The relationship between anti-IgE auto-antibodies and the IgE response to wasp venom during immunotherapy
Article first published online: 27 APR 2006
Clinical & Experimental Allergy
Volume 20, Issue 1, pages 67–69, January 1990
How to Cite
KEMENY, D. M., TOMIOKA, H., TSUTSUMI, A., KOIKE, T., LESSOF, M. H. and LEE, T. H. (1990), The relationship between anti-IgE auto-antibodies and the IgE response to wasp venom during immunotherapy. Clinical & Experimental Allergy, 20: 67–69. doi: 10.1111/j.1365-2222.1990.tb02777.x
- Issue published online: 27 APR 2006
- Article first published online: 27 APR 2006
- Submitted 12 May 1989; second revision 4 September 1989; accepted 5 September 1989.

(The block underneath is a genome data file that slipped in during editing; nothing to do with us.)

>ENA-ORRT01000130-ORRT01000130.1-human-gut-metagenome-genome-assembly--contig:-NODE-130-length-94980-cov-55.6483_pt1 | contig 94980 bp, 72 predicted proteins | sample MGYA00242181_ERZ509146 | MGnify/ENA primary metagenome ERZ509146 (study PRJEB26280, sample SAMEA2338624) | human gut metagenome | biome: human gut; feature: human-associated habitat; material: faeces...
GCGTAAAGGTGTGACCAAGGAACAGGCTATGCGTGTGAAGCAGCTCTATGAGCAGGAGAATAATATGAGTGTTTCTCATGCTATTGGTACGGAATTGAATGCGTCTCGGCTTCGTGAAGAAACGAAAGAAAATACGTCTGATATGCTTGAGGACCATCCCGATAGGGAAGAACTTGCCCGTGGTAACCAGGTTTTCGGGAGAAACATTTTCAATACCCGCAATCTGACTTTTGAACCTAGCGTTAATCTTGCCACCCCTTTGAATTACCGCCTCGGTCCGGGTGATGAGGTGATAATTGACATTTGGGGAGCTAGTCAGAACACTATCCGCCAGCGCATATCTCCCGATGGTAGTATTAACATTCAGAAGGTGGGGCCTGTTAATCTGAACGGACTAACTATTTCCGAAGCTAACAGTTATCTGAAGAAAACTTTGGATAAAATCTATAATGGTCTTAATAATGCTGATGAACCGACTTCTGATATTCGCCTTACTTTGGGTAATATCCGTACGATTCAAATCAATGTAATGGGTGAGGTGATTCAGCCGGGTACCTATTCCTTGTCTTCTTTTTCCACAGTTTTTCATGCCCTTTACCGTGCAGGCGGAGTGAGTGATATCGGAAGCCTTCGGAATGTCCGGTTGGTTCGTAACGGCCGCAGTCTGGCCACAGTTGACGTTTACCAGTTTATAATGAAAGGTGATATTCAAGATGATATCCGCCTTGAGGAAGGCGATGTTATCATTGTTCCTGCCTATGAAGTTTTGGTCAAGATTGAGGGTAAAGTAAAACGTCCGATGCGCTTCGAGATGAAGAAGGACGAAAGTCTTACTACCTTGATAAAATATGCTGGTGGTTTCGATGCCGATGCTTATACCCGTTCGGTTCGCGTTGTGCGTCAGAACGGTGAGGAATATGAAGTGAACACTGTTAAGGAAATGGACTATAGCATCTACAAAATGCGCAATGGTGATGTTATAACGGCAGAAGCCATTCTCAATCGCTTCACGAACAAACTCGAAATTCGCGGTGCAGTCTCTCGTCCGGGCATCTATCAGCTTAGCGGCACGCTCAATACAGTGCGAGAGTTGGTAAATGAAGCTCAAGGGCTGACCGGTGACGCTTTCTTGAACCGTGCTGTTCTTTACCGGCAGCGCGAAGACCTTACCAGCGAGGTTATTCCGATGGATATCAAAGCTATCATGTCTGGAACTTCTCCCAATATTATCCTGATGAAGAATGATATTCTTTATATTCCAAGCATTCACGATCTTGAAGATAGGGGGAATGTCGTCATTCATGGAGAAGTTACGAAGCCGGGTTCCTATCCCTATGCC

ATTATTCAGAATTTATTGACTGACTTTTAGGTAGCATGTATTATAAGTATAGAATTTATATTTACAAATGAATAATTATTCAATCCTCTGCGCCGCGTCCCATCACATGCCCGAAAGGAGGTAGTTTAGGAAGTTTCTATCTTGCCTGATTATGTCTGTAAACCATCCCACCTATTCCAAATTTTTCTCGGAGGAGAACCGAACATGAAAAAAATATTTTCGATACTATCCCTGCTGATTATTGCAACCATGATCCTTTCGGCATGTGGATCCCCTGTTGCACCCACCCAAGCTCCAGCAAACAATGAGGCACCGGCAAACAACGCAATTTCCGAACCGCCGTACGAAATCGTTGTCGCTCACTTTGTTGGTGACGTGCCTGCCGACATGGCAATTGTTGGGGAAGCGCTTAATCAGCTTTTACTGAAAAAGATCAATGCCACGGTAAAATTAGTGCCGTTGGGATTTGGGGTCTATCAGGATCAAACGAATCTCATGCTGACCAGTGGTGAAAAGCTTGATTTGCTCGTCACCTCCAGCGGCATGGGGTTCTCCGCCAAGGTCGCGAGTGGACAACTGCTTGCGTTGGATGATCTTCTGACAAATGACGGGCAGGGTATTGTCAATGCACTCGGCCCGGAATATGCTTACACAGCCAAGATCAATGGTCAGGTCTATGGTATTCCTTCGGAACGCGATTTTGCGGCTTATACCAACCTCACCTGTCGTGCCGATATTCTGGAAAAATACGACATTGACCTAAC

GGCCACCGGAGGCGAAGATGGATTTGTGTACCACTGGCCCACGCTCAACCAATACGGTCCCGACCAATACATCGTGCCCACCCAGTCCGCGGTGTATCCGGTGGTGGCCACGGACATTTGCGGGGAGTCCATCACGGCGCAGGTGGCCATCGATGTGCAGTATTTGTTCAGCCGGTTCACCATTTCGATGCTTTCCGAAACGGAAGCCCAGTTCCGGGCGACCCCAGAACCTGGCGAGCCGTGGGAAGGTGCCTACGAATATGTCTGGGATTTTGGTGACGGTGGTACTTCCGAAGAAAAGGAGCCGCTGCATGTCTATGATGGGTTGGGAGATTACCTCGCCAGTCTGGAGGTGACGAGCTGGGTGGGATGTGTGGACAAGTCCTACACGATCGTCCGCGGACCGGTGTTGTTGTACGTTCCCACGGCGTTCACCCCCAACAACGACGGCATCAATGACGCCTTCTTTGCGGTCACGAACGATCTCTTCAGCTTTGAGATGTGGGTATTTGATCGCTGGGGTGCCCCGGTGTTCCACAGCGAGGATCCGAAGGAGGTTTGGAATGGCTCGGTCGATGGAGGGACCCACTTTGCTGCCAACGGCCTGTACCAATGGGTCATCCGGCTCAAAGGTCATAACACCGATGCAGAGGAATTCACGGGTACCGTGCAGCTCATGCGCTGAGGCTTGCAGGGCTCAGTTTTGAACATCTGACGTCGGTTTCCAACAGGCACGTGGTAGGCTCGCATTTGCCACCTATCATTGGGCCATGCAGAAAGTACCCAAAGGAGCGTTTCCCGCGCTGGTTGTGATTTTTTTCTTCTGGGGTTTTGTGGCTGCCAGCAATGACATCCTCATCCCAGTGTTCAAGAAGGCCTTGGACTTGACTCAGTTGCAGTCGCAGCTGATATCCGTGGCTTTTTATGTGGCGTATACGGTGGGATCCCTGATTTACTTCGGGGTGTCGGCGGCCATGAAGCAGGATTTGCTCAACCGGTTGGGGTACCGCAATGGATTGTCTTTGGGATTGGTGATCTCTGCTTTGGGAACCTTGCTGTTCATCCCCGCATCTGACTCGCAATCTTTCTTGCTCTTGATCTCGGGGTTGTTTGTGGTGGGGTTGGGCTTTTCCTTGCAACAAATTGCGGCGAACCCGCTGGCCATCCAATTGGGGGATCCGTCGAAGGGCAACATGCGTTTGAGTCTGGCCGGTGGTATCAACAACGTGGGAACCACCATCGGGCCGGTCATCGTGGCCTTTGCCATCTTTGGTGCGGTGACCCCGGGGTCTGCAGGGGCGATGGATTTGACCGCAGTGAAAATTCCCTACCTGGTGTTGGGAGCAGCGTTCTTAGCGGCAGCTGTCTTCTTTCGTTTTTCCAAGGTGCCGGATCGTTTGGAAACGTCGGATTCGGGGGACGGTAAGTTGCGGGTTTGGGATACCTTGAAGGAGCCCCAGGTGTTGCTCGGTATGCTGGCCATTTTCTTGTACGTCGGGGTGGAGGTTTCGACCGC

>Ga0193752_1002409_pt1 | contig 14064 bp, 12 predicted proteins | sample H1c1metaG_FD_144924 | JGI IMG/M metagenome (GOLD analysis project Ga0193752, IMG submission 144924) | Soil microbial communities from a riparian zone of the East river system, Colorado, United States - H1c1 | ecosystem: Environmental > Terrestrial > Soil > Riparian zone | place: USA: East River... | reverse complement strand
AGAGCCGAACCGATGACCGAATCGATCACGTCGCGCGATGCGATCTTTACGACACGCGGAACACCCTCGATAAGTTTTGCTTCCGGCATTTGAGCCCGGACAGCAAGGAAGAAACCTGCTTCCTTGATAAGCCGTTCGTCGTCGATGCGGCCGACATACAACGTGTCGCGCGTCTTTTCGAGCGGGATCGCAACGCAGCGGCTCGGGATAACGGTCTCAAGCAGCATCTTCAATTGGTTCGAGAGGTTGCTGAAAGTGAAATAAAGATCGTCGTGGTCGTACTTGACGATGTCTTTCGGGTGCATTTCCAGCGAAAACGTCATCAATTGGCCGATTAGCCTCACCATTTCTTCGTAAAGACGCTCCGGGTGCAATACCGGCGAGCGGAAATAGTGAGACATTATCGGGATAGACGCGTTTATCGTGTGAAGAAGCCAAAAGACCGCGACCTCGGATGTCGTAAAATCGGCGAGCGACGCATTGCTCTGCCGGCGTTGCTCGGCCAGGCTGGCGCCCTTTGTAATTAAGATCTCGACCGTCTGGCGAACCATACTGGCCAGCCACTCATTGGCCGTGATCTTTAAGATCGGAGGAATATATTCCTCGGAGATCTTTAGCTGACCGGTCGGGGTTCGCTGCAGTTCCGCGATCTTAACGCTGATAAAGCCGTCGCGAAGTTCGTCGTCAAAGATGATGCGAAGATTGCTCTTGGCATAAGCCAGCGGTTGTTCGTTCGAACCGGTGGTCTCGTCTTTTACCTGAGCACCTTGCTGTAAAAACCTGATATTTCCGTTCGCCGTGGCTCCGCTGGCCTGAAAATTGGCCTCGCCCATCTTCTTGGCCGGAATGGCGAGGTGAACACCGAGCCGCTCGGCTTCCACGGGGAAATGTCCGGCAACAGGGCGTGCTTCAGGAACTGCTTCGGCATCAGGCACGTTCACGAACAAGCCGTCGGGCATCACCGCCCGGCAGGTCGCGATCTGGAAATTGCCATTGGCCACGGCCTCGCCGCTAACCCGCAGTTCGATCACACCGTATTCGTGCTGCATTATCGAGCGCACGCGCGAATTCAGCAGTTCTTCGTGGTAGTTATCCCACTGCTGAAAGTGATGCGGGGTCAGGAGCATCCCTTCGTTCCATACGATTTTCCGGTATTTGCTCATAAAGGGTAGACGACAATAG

During immunotherapy with wasp venom, levels of venom-specific IgE antibodies increase and then fall, whereas the concentration of IgG antibodies rises and then remains at a high level. Successful treatment is therefore associated with both increased concentrations of serum IgG and decreased serum IgE antibodies to venom. In this study we have investigated the possible role of auto-antibodies in inducing the decrease in serum IgE antibody. Levels of auto-anti-IgE were measured by a radioimmunoassay. Anti-IgE auto-antibodies were not generated during immunotherapy and there was no significant difference in the levels of anti-IgE auto-antibodies between patients whose venom-specific IgE antibody levels fell more than fivefold after immunotherapy and those patients in whom IgE antibody levels did not change significantly. We conclude that anti-IgE auto-antibodies do not play a part in IgE suppression induced by immunotherapy.